Web Content Accessibility Guidelines

Introducing Web Content Accessibility Guidelines
a cartoon computer with html code on it

Introducing Web Content Accessibility Guidelines (WCAG)

October 2020 | Issue #18

WCAG (Web Content Accessibility Guidelines) are developed through the W3C (World Wide Web Consortium) in collaboration with organizations and individuals around the world. It is developed with one goal in mind, to provide a single shared standard for web content accessibility that meets the needs of governments, organizations, and individuals.

Web content is defined by two things:

  • The code and/or markup that defines structure, presentation, etc.
  • And the natural information such as images, text, and sounds.

Within the last 12 years there have been two iterations of WCAG developed and published. WCAG 2.0 was developed and published on December 11, 2008. The 2.0 version defines how to make Web content more accessible to individuals with disabilities. Accessibility involves a wide range of disabilities, including visual, auditory, physical, speech, cognitive, language, learning, and neurological disabilities. Most recently the W3C has developed and published WCAG 2.1 on June 5, 2018. Though this is a different release, it still holds the same success criteria from 2.0. The 2.1 update follows the same structure and levels of compliance as 2.0. WCAG 2.1 includes more standards that benefit individuals with cognitive or learning disabilities, users with low vision, and users with disabilities on mobile devices.

Here at the California Association of Health and Education Linked Professions, a Joint Powers Authority (CAHELP, JPA) we have developed a Strategic Plan for Web Accessibility. The most recent January 16, 2020 revision includes the new WCAG 2.1 guidelines that have been approved by the CAHELP JPA Governance council. The CAHELP values diverse experiences and perspectives and strives to fully include everyone who engages with the organization. Therefore, CAHELP is committed to ensuring that individuals with disabilities have an opportunity equal to that of nondisabled peers accessing CAHELP programs, benefits, and services, including those delivered through information technology (IT). The CAHELP Strategic Plan for Web Accessibility, hereinafter referred to as “SPWA” establishes a foundation for equality of opportunity and provides guidance to ensure equal access to IT the CAHELP purchases, creates, and uses, such as websites, software, hardware, and media in accordance with applicable state and federal laws including, but not limited to, Sections 504 and 508 of the Rehabilitation Act of 1973 and the Americans with Disabilities Act as amended (ADA).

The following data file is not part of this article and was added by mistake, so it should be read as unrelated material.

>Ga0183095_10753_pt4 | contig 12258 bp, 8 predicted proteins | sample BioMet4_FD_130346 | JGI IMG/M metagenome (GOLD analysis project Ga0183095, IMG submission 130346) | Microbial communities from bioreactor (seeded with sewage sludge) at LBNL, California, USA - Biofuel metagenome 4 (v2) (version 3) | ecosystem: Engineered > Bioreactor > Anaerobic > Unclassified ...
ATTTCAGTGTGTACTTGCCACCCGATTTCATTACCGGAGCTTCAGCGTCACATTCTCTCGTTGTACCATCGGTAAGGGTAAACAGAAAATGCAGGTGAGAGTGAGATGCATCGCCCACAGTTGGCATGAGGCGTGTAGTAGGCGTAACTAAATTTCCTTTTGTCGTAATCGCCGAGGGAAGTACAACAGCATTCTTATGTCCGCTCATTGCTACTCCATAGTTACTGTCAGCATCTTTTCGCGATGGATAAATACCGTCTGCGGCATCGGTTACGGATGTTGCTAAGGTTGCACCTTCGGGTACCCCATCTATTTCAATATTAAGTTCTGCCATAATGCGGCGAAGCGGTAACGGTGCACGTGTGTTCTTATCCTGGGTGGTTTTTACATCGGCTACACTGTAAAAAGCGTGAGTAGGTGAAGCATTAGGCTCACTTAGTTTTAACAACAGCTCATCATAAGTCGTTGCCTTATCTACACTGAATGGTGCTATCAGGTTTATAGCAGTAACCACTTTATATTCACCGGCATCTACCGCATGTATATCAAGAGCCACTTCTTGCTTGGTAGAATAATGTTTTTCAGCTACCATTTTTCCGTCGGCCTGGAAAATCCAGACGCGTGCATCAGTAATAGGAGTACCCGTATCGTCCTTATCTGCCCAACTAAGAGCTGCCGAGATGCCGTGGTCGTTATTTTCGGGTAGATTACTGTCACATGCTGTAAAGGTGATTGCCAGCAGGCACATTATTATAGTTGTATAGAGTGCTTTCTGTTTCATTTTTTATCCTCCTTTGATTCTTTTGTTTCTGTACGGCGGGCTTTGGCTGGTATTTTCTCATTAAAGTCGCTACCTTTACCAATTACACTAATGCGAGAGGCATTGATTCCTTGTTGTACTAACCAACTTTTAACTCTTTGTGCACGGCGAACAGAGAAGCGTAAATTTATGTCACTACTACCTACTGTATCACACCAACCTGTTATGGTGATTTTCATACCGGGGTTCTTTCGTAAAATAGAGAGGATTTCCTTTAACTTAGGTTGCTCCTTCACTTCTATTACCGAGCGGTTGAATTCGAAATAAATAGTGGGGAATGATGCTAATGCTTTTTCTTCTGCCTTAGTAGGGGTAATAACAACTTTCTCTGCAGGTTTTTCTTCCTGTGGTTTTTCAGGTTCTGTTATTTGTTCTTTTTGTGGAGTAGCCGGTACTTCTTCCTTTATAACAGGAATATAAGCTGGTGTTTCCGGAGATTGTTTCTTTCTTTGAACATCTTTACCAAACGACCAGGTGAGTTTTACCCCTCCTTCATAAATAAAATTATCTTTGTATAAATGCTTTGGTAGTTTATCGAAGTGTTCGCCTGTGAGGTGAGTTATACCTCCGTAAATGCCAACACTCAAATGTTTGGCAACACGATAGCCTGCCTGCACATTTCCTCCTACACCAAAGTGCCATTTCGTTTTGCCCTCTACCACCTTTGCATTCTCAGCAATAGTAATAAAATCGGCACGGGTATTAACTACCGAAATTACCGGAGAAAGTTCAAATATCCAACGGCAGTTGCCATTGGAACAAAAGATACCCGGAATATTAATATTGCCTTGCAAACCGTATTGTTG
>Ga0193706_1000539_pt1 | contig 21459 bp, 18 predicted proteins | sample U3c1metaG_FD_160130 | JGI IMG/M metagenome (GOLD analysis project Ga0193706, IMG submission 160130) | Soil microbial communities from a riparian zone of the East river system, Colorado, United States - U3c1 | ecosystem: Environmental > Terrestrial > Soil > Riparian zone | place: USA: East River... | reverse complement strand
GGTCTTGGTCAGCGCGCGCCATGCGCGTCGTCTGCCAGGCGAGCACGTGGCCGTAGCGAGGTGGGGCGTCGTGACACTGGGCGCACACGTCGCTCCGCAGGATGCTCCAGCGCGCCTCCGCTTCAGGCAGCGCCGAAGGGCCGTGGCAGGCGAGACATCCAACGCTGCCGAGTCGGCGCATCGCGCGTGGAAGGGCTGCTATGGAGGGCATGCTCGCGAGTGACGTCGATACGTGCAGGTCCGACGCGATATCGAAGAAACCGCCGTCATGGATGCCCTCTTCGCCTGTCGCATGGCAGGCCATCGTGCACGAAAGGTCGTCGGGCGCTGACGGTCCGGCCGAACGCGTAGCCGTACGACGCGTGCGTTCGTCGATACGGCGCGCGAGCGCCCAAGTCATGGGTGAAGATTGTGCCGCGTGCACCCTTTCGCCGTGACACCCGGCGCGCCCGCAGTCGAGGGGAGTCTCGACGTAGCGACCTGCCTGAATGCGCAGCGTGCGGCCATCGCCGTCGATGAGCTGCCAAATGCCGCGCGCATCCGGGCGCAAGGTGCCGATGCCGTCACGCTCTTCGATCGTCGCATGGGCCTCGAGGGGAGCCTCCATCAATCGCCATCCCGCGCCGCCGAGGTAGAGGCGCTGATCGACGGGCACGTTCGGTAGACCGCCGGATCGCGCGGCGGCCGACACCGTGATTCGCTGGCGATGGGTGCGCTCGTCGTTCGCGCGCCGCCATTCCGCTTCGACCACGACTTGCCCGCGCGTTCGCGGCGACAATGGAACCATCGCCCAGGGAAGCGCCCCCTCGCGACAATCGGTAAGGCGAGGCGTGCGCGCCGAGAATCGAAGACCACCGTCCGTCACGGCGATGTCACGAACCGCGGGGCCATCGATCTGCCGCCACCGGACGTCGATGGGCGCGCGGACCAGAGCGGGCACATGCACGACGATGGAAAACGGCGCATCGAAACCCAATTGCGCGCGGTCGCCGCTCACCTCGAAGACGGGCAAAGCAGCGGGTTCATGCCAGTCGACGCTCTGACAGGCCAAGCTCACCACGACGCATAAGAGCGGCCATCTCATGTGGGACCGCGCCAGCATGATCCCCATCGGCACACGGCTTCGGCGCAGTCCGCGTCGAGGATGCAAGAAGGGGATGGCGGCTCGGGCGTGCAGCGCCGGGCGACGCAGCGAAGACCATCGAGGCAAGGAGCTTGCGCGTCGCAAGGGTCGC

Who WCAG is for

WCAG is primarily intended for:

  • Web authoring tool developers
  • Web accessibility evaluation tool developers
  • Web content developers (page authors, site designers, content managers, ect.)
  • Others who are wanting or needing a standard for web accessibility, including mobile accessibility.

Understanding the Four Principles of Accessibility

As we discussed earlier about the content needing to maintain a “success” criterion, they are organized around four principles that serve as a foundation that is mandatory for any content developers on the web. These four principles are known as the acronym POUR:

  1. Perceivable: Information and user interface components must be presentable to users in ways they can perceive.
    • This means that users must be able to perceive the information being presented (it can't be invisible to all of their senses)
  2. Operable: User interface components and navigation must be operable.
    • This means that users must be able to operate the interface (the interface cannot require interaction that a user cannot perform)
  3. Understandable: Information and the operation of user interface must be understandable.
    • This means that users must be able to understand the information as well as the operation of the user interface (the content or operation cannot be beyond their understanding)
  4. Robust: Content must be robust enough that it can be interpreted reliably by a wide variety of users, including assistive technologies.
    • This means that users must be able to access the content as technologies advance (as technologies and user agents evolve, the content should remain accessible)

If there are any of these foundational elements not true, individuals with disabilities will not be able to use the web. Here at CAHELP we strive to provide

WCAG W3C Resources:

How to Meet WCAG 2: A customizable quick reference to Web Content Accessibility Guidelines 2 requirements (success criteria) and techniques is essentially the WCAG 2 checklist. Most people use these quick references as the main resource for working with WCAG.

Techniques for WCAG 2 (2.1 Techniques, 2.0 Techniques) gives you specific details on how to develop accessible web content, such as HTML code examples. The techniques are “informative”, that is, you do not have to use them. The basis for determining conformance to WCAG 2 is the success criteria from the WCAG 2 standard, not the techniques. Read more in Techniques in the FAQ.

Understanding WCAG 2 (2.1 Understanding, 2.0 Understanding) has additional guidance on learning and implementing WCAG 2 for people who want to understand the guidelines and success criteria more thoroughly.